Bushido Blade is the only fighting I've ever really loved: an outlier in a genre of ridiculous costumes and complicated Super-EX-Ultra meters that dared to strip everything back to the basics. There were no health bars; your opponent's limbs could be permanently buggered just by striking their arms or legs; they could even be killed in a single hit if you were able to strike them in the right spot. Stages took place not in single-screen arenas but in massive multi-screen locations - if you found yourself on a losing streak, or you were just a bit of a coward, you could simply run away until you were in a more advantageous location. It's style of fighting game that lamentably slipped by the wayside - but isometric brawler Kyoto Wild looks like it might be bringing it back. It's a four-player, weapons-based fighting game featuring an open, Feudal Japan town setting and one-hit kills. Yes please.
Here's a bit more info from the site, now that I've stopped banging on about Bushido Blade.
"Kyoto Wild is a 4-player weapon brawler about retired ronin fighting through feudal Japan. When a village-wide brawl ignites, the former masters face off with any weapons still on hand - swords, knives, rakes, a paper fan…
"Four players face off in a one-hit-kill battle. The surviving ronin moves on to face more opponents in a new part of town, controlled by the three slain players. And the fight goes on."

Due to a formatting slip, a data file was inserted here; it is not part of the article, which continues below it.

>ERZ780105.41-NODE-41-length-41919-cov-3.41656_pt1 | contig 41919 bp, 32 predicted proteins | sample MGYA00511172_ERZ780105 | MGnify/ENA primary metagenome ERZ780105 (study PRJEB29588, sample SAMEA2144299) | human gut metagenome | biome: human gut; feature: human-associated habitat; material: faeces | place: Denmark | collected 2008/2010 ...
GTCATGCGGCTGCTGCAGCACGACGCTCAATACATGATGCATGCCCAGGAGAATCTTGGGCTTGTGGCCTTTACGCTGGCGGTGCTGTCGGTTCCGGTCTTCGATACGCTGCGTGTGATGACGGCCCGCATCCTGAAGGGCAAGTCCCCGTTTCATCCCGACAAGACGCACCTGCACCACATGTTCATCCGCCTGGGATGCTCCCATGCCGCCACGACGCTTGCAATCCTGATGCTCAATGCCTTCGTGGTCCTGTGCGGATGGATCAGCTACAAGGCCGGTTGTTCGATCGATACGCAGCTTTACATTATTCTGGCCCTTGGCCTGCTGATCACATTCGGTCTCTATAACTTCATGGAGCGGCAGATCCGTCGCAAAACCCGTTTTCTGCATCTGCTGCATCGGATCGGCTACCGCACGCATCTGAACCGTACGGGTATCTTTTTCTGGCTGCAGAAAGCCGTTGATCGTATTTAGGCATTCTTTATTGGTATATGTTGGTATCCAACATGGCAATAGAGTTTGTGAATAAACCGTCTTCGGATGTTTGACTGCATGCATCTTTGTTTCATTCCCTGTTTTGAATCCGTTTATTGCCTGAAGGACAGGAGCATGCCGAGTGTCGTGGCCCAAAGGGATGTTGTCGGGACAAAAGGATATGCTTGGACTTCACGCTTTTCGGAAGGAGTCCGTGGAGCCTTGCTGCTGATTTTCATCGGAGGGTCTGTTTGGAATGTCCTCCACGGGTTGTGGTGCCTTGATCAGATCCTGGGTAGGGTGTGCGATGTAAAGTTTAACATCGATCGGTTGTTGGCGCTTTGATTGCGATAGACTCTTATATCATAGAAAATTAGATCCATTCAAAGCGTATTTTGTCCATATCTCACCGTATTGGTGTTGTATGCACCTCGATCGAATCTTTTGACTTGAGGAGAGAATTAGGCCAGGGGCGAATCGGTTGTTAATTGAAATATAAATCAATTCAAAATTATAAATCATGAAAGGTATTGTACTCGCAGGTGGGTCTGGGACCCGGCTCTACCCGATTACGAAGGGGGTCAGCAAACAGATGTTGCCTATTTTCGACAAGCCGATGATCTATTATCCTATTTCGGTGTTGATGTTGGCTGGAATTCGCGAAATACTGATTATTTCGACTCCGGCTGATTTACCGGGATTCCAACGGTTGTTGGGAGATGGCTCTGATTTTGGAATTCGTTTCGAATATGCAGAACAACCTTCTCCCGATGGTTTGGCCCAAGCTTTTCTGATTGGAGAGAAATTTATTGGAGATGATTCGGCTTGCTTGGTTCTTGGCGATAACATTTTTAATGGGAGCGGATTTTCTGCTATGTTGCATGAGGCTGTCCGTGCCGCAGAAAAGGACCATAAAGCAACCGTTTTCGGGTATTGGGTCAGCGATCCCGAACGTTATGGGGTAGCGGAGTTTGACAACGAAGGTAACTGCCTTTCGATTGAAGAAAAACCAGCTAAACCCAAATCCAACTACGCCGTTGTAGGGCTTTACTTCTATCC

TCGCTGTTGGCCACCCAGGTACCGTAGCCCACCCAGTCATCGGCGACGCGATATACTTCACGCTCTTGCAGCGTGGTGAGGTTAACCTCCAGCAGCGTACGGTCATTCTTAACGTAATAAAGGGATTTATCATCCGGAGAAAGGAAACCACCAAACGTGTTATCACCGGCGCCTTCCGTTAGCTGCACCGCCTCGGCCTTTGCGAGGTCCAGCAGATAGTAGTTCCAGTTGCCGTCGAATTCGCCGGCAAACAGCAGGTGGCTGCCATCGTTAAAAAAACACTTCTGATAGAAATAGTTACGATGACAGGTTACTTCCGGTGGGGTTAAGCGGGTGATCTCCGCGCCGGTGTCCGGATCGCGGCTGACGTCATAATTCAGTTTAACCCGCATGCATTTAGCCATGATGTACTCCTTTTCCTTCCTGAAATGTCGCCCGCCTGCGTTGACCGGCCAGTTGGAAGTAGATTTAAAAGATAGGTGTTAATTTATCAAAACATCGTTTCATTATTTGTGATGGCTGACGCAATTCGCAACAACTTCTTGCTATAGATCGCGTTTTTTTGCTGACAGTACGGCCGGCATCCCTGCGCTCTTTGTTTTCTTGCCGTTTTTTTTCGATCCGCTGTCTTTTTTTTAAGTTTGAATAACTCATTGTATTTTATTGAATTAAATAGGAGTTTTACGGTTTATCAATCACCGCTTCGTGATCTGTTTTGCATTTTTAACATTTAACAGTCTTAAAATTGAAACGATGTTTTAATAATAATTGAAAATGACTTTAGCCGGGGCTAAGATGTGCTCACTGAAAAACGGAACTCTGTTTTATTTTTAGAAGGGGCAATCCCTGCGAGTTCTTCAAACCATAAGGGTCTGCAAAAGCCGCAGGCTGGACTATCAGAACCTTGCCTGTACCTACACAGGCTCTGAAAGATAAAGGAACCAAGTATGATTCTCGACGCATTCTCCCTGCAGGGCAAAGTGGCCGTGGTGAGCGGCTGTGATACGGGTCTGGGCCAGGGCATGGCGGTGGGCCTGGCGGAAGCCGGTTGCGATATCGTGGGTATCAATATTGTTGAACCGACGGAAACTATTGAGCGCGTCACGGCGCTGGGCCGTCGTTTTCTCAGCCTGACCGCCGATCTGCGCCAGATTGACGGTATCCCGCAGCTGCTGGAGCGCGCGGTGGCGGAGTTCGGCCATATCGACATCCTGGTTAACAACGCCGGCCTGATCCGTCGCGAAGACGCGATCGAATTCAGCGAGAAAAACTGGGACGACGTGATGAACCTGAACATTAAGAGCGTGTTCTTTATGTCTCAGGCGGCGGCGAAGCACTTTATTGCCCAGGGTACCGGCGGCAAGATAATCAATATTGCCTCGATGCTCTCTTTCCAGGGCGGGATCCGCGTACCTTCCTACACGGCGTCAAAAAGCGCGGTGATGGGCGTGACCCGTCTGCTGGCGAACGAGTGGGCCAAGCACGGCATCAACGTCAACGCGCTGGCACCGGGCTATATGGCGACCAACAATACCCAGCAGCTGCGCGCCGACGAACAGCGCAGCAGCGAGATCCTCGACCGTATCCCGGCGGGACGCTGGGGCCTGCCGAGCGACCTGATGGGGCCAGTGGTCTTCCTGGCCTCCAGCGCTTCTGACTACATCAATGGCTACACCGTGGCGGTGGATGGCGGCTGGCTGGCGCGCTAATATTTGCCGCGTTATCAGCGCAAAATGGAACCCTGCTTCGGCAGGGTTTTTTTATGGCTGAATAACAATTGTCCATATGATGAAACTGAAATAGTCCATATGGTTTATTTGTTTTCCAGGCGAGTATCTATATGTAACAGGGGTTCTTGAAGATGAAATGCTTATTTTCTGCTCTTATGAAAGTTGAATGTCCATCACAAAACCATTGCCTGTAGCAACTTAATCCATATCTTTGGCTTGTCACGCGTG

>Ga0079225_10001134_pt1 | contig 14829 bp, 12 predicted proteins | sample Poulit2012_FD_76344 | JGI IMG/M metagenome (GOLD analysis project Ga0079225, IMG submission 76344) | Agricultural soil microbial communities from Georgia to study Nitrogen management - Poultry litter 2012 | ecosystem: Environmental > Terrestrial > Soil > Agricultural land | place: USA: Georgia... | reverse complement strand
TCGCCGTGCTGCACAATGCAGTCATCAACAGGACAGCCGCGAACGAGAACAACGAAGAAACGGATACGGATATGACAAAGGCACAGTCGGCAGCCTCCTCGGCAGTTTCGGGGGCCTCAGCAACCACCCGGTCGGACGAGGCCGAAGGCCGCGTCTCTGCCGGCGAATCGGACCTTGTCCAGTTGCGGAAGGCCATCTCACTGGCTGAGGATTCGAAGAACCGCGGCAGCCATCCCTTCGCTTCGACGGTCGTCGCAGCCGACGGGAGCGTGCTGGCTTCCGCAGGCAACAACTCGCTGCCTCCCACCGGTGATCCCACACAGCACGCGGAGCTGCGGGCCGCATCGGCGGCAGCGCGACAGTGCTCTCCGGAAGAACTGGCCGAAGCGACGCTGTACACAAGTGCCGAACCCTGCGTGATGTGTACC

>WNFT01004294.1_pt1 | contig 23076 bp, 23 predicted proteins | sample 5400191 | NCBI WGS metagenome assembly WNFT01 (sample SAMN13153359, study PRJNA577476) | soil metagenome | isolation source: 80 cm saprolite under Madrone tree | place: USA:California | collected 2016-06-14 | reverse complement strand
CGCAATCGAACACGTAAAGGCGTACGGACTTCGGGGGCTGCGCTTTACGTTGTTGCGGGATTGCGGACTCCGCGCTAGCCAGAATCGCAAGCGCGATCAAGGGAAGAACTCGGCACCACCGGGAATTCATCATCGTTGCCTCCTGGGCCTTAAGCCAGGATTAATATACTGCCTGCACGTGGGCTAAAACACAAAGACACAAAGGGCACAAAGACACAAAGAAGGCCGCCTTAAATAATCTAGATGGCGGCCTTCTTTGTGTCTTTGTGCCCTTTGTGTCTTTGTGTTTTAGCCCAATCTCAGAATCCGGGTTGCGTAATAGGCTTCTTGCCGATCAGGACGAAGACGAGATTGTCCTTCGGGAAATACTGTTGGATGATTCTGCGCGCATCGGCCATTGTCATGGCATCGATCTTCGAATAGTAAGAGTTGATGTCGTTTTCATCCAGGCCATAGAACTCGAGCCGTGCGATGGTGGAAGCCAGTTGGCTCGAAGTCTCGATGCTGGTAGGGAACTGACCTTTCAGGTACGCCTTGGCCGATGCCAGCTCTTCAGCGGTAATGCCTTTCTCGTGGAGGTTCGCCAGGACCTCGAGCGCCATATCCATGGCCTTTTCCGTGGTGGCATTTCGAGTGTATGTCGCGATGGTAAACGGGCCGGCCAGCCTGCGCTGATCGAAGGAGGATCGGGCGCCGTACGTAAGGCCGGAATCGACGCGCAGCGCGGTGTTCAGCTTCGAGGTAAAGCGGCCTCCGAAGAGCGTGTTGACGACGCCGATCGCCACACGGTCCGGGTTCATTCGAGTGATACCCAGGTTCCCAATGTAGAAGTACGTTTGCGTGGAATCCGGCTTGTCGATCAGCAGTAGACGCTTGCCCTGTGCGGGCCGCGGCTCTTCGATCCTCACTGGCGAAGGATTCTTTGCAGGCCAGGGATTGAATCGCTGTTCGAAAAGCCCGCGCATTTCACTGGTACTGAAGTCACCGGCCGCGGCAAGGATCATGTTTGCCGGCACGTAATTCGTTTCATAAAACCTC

Kyoto Wild is the work of Teddy Diefenbacher, one of the developers of Hyper Light Drifter, and before you start to worry that development of that gorgeous GIF machine might suffer, he's working on Kyoto Wild in his spare time.
There's nothing more to go on on the site , but Diefenbacher did reveal a bit more about the game to Eurogamer .
"The main thing about Kyoto Wild is that you travel around the town mid-fight, and control new characters each time you die."
"Each weapon controls differently, and characters largely control the same outside of that. You can carry a few weapons at a time. You can either attack with your main weapon or throw it as a projectile. When you throw a weapon, you equip the next weapon you're carrying as a backup, so there's sort of an economy of weapons to the game."
It sounds like fascinating stuff, but it doesn't really come across in the few still images released so far - I can't wait to see Kyoto Wild in motion.